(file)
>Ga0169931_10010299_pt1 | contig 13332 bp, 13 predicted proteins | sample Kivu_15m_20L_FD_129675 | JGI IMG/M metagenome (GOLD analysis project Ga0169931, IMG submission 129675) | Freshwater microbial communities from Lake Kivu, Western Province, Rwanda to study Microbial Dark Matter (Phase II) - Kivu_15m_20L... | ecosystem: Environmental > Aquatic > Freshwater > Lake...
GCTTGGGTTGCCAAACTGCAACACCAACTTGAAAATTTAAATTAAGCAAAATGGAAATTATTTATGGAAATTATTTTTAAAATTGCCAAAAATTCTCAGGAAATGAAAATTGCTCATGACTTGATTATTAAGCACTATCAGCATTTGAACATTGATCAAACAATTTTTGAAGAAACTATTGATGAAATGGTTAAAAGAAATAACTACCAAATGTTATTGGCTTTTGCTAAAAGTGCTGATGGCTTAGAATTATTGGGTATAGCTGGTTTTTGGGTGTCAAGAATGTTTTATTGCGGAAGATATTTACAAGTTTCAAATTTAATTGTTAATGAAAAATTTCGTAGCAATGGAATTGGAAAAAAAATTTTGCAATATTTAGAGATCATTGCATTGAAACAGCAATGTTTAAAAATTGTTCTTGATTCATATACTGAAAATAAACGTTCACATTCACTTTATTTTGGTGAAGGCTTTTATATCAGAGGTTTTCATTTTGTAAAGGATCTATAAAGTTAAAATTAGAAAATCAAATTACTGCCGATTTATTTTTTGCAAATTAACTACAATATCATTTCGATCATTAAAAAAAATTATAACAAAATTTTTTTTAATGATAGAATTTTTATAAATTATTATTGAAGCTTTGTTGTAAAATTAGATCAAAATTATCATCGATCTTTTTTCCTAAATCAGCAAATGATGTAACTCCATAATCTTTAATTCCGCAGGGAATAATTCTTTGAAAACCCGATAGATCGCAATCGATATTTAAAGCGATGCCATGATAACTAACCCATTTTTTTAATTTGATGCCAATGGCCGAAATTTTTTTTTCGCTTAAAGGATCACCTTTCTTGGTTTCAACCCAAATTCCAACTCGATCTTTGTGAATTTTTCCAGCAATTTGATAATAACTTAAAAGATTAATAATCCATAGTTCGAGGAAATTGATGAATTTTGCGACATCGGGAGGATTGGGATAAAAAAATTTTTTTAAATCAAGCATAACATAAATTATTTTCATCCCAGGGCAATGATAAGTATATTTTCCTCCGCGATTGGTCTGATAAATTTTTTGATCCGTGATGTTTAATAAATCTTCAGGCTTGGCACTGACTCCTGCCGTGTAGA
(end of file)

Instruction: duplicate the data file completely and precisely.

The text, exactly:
>Ga0169931_10010299_pt1 | contig 13332 bp, 13 predicted proteins | sample Kivu_15m_20L_FD_129675 | JGI IMG/M metagenome (GOLD analysis project Ga0169931, IMG submission 129675) | Freshwater microbial communities from Lake Kivu, Western Province, Rwanda to study Microbial Dark Matter (Phase II) - Kivu_15m_20L... | ecosystem: Environmental > Aquatic > Freshwater > Lake...
GCTTGGGTTGCCAAACTGCAACACCAACTTGAAAATTTAAATTAAGCAAAATGGAAATTATTTATGGAAATTATTTTTAAAATTGCCAAAAATTCTCAGGAAATGAAAATTGCTCATGACTTGATTATTAAGCACTATCAGCATTTGAACATTGATCAAACAATTTTTGAAGAAACTATTGATGAAATGGTTAAAAGAAATAACTACCAAATGTTATTGGCTTTTGCTAAAAGTGCTGATGGCTTAGAATTATTGGGTATAGCTGGTTTTTGGGTGTCAAGAATGTTTTATTGCGGAAGATATTTACAAGTTTCAAATTTAATTGTTAATGAAAAATTTCGTAGCAATGGAATTGGAAAAAAAATTTTGCAATATTTAGAGATCATTGCATTGAAACAGCAATGTTTAAAAATTGTTCTTGATTCATATACTGAAAATAAACGTTCACATTCACTTTATTTTGGTGAAGGCTTTTATATCAGAGGTTTTCATTTTGTAAAGGATCTATAAAGTTAAAATTAGAAAATCAAATTACTGCCGATTTATTTTTTGCAAATTAACTACAATATCATTTCGATCATTAAAAAAAATTATAACAAAATTTTTTTTAATGATAGAATTTTTATAAATTATTATTGAAGCTTTGTTGTAAAATTAGATCAAAATTATCATCGATCTTTTTTCCTAAATCAGCAAATGATGTAACTCCATAATCTTTAATTCCGCAGGGAATAATTCTTTGAAAACCCGATAGATCGCAATCGATATTTAAAGCGATGCCATGATAACTAACCCATTTTTTTAATTTGATGCCAATGGCCGAAATTTTTTTTTCGCTTAAAGGATCACCTTTCTTGGTTTCAACCCAAATTCCAACTCGATCTTTGTGAATTTTTCCAGCAATTTGATAATAACTTAAAAGATTAATAATCCATAGTTCGAGGAAATTGATGAATTTTGCGACATCGGGAGGATTGGGATAAAAAAATTTTTTTAAATCAAGCATAACATAAATTATTTTCATCCCAGGGCAATGATAAGTATATTTTCCTCCGCGATTGGTCTGATAAATTTTTTGATCCGTGATGTTTAATAAATCTTCAGGCTTGGCACTGACTCCTGCCGTGTAGA